Finally, make sure you’re checking your credit report annually and cleaning up any errors. The ONLY place to get your federally mandated free reports is at www.annualcreditreport.com.

What other things about credit scores and credit histories confuse you? Let me know in the comments below so I can get you straightened out!


About the Author

Kelley Long

Kelley Long is a CPA/PFS and CFP® who believes that the true meaning of financial security means having choices in life. Formerly the head of her own practice, KCL Financial Coaching, Kelley parlayed the knowledge and experience gained from starting her own business into her dream job as the Director of Communications and Marketing for the Chicago-based CPA firm Shepard Schwartz & Harris. She’s also a volunteer and media ambassador for Feed the Pig and 360 Degrees of Financial Literacy. In Kelley’s perfect world, everyone would feel great talking about their money concerns, fears, questions and problems, because then everyone would see that we ALL have those concerns, fears, questions and problems. Kelley lives in Chicago where she also teaches BODYPUMP group fitness classes at the Chicago Athletic Clubs.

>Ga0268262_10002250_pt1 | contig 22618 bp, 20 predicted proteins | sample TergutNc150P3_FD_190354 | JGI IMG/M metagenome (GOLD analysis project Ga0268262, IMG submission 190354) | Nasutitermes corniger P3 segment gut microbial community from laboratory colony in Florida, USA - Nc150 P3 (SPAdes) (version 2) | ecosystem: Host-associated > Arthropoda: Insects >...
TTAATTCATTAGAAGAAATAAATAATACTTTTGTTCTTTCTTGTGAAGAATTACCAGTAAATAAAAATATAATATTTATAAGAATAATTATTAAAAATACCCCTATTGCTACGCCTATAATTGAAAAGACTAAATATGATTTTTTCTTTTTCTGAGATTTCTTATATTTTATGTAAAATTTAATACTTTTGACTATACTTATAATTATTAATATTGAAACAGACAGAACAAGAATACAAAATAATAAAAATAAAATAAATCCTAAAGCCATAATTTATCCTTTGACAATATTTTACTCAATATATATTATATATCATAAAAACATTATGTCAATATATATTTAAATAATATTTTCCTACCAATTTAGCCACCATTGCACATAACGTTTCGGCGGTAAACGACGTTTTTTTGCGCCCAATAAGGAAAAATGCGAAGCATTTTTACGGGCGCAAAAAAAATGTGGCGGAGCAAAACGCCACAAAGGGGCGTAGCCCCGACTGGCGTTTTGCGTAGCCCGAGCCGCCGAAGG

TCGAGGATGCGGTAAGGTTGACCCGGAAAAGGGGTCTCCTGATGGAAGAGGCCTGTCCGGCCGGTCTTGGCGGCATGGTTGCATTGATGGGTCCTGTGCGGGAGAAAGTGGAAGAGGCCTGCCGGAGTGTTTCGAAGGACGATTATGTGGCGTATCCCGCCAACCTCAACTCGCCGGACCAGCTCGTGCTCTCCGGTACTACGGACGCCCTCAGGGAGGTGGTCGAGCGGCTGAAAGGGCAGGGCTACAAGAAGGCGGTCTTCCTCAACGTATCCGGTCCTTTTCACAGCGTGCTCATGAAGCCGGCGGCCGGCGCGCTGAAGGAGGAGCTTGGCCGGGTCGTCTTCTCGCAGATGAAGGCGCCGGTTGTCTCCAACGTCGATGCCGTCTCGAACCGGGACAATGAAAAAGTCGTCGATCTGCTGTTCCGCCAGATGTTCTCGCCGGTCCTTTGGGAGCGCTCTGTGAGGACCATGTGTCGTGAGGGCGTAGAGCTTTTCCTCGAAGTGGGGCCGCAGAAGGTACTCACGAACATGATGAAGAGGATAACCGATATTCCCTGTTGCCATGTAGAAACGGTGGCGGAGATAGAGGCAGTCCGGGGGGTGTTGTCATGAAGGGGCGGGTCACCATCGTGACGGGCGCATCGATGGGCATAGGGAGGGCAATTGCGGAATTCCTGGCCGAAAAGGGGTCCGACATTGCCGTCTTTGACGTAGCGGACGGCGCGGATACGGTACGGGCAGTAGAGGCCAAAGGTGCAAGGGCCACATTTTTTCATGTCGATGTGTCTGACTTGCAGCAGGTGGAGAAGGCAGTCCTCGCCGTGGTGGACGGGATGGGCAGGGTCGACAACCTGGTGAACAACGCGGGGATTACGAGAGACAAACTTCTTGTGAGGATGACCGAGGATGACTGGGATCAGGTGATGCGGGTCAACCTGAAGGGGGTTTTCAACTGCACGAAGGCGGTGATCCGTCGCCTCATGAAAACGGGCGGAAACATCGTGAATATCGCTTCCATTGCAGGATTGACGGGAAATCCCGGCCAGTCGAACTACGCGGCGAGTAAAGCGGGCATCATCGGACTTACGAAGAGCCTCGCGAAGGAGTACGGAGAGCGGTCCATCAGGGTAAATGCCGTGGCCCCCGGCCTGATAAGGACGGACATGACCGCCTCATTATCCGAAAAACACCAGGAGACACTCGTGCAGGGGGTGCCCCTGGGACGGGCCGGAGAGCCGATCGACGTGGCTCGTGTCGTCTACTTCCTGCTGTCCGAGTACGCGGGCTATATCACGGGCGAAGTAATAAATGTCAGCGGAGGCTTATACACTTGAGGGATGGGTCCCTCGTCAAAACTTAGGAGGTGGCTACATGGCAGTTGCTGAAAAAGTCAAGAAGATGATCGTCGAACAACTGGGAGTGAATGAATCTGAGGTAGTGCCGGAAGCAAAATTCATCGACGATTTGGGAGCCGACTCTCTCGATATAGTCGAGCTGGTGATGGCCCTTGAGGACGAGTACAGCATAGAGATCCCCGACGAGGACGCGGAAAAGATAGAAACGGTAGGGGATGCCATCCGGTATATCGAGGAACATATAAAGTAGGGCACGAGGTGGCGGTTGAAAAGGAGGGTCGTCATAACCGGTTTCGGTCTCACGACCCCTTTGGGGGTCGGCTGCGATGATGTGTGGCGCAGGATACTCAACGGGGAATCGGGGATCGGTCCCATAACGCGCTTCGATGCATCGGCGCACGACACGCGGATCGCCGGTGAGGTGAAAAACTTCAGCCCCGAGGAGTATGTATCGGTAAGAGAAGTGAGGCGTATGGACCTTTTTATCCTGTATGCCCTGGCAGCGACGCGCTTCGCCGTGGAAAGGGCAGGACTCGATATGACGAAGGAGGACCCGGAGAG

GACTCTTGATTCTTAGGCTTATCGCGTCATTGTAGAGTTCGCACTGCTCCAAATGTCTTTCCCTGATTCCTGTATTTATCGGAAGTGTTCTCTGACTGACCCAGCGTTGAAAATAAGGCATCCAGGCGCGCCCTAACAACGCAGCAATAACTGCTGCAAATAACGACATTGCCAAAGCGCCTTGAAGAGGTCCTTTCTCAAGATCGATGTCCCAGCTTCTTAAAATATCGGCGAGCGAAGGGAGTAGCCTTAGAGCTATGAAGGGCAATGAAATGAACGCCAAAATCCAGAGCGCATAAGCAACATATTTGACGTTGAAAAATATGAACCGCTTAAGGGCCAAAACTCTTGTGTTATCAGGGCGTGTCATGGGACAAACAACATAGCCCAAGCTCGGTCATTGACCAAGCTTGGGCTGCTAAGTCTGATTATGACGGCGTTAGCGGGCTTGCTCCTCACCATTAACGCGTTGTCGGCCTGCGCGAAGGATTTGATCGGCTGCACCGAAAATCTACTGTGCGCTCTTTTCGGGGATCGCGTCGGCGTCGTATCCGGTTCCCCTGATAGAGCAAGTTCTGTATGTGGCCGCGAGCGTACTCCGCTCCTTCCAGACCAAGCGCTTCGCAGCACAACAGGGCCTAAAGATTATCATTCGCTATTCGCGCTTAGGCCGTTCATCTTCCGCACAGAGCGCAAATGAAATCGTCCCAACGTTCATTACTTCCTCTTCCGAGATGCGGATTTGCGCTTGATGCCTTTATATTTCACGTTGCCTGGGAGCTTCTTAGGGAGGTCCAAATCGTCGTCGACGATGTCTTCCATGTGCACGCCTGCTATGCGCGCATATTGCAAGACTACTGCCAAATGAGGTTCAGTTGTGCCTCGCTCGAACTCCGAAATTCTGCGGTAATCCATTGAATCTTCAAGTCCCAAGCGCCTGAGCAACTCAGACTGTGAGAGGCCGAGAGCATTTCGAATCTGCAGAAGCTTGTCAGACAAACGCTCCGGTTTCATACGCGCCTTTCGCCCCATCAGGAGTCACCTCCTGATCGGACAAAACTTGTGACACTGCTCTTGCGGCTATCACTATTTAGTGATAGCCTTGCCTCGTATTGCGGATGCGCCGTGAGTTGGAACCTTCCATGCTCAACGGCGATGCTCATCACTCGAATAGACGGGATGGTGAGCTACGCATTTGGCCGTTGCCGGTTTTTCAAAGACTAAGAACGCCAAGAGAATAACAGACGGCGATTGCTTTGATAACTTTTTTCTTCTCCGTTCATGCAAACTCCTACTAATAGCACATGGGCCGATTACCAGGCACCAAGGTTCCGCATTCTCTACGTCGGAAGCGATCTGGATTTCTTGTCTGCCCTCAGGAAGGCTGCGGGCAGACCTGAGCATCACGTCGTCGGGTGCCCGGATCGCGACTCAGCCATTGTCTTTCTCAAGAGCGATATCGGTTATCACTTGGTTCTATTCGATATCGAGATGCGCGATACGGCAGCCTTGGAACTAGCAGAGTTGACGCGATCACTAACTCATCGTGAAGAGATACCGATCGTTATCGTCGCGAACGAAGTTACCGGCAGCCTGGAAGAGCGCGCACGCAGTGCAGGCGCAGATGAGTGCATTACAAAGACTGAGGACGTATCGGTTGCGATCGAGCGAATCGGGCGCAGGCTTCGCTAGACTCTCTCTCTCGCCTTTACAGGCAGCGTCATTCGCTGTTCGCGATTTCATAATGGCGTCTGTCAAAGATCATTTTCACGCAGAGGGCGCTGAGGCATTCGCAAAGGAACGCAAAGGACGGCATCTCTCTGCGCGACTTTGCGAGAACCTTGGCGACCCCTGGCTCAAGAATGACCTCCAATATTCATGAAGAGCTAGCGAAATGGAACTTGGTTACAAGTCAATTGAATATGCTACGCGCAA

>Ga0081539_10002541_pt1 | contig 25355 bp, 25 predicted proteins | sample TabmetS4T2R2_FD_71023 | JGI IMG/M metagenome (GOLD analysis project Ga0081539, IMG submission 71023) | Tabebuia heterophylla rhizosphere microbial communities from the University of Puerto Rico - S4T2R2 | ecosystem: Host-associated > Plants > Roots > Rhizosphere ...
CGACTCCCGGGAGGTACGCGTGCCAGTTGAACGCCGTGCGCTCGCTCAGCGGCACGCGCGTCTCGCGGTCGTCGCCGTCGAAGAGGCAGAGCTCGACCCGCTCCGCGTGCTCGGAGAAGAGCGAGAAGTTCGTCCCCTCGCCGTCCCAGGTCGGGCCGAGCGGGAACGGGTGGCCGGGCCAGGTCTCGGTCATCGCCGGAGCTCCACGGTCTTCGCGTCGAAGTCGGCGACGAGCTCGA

3 Comments


  1.  

    I’ve heard that each time you check your credit score, the score goes down… Is that true?




  2.  

    That is a GREAT question! Checking your credit score requires an inquiry into your credit history, which does negatively affect your score, but it isn’t a huge ding unless you’re doing it over and over.

    Here’s how it works: the next time you access your free annual reports, look at the very end, where it tells you the recent inquiries into your credit report. You’ll see voluntary (like when you apply for a credit card, loan or other type of credit request that you instigate) and involuntary (when banks pull your report to send you offers for promotional rates, etc.)

    The involuntary inquiries do not affect your score, but the voluntary inquiries do. The TYPE of voluntary inquiry can affect whether a lender decides to give you credit or not — if the lender sees that the inquiries were simply you checking your score or were the result of a job-related credit check, then it’s not viewed as “bad.” If you have a bunch of inquiries because you’re applying for a zillion new credit cards, that will be viewed as negative.

    Here’s the other thing: there isn’t a reason to be regularly checking your credit score (which is a number that is based on your credit history) unless you are preparing to apply for a loan and you’re wondering about what kind of rate you can receive based on your score.

    A periodic check of your credit history is necessary to make sure there aren’t any mistakes, but checking your score doesn’t tell you much other than what your “grade” is for your current history. Quite frankly, I don’t care what my exact credit score is, as long as I know that my credit history is accurate and I’m doing the right things to keep it clean.

    Does that make sense?